International Practice Development Journal


Title of ArticleHow can we assess pain in people who have difficulty communicating? A practice development project identifying a pain assessment tool for acute care
Type of ArticleOriginal practice development and research
Author/sJulie Gregory
ReferenceVolume 2, Issue 2, Article 6
Date of PublicationNovember 2012
KeywordsAcute care and dementia, behavioural pain assessment, emancipatory action research, pain and cognitive impairment, participatory action research, practice development

Background: A group of practitioners identified difficulties in identifying and assessing pain for people with communication problems. They felt there was a need for a behavioural pain assessment tool.

Aims and objectives: To identify a pain assessment tool for people with communication problems (including people with dementia) in acute care settings.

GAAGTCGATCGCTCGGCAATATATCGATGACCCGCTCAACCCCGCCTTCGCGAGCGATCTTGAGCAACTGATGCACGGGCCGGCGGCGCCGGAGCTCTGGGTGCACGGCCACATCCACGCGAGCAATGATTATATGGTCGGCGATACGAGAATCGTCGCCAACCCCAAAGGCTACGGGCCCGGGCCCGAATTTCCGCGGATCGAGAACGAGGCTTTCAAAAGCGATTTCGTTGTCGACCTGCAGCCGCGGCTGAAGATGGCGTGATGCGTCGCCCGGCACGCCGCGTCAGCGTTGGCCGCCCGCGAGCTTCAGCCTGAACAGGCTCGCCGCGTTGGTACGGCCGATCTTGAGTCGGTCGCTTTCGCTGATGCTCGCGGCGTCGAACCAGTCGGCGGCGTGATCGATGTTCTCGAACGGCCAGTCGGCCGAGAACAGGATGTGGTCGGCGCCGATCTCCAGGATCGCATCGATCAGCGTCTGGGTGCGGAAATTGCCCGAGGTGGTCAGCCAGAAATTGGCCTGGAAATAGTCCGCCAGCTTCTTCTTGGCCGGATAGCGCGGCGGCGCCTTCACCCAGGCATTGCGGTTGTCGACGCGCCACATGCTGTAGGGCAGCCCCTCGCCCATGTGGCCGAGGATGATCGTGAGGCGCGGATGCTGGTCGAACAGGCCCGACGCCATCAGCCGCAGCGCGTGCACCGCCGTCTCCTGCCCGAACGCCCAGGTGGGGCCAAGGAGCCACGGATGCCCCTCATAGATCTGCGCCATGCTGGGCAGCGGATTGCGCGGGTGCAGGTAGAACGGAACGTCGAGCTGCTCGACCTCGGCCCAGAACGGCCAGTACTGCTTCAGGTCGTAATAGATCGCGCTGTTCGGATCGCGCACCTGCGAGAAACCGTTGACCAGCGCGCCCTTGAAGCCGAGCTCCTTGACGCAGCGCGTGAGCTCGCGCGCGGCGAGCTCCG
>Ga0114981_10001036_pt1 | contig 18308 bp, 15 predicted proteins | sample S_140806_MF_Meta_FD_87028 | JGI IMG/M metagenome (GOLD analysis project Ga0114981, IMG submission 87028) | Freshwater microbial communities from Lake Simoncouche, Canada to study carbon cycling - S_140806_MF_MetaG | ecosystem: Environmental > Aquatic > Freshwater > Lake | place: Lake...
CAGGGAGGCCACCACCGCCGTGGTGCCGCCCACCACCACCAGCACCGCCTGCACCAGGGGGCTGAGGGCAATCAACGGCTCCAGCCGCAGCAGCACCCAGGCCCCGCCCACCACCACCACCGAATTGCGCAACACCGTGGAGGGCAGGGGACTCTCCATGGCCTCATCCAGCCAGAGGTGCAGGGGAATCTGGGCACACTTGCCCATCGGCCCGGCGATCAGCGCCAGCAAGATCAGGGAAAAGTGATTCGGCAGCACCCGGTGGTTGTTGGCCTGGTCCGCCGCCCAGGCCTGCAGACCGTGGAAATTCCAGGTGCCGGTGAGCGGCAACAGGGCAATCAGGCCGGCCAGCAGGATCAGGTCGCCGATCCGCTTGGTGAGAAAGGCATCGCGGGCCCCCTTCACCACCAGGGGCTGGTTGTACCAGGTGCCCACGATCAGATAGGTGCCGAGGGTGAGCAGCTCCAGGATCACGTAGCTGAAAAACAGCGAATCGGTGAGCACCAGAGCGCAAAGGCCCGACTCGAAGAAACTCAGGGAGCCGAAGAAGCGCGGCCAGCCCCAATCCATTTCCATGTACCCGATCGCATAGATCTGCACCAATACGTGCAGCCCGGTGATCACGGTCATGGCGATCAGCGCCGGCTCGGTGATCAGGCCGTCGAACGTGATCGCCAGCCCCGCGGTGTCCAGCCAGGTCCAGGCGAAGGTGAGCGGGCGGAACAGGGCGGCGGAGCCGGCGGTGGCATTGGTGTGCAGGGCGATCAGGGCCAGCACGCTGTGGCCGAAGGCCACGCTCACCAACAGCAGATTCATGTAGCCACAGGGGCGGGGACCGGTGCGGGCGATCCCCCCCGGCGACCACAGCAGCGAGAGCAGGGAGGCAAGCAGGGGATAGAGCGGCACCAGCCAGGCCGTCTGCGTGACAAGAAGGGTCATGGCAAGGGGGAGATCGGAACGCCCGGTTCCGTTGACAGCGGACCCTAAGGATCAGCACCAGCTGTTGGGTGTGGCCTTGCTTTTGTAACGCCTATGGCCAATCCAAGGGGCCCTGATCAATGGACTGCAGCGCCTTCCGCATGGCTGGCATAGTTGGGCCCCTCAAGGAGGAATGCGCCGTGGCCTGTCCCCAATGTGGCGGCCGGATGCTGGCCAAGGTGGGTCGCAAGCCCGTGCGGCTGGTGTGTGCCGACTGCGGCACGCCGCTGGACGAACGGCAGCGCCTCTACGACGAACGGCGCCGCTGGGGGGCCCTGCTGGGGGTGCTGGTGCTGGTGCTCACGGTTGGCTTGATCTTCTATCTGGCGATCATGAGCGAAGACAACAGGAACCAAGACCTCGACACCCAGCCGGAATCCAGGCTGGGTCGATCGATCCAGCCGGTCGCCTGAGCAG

Method: This was a practice development project and was based on a participatory action research (PAR) methodology using cycles of planning, acting, evaluating, reflecting and re-planning. It included many stakeholders – this was to raise their awareness and to promote ownership and commitment to the project, leading to changes in practice.

Conclusions: A large number of behavioural pain assessment tools are available and three were used by staff in acute care but they did not always identify pain. There is a need to include members of the family or close carers in recognising and assessing pain in people with communication problems.

Implications for practice:

  • There is a need to ensure that pain is recognised in acute care settings for people with communication problems and/or cognitive impairment
  • Behavioural pain assessment tools can be used in acute care settings
  • A holistic assessment of behaviour associated with pain includes the involvement of family members to identify and assess pain
  • Actively involving members of the clinical team in all aspects of a project can result in changes to practice development
This paper includes a commentary by Loretta Bellman.
To read the full article, click on the link below.

This article by Julie Gregory is licensed under a Creative Commons Attribution Non-Commercial 3.0 License.

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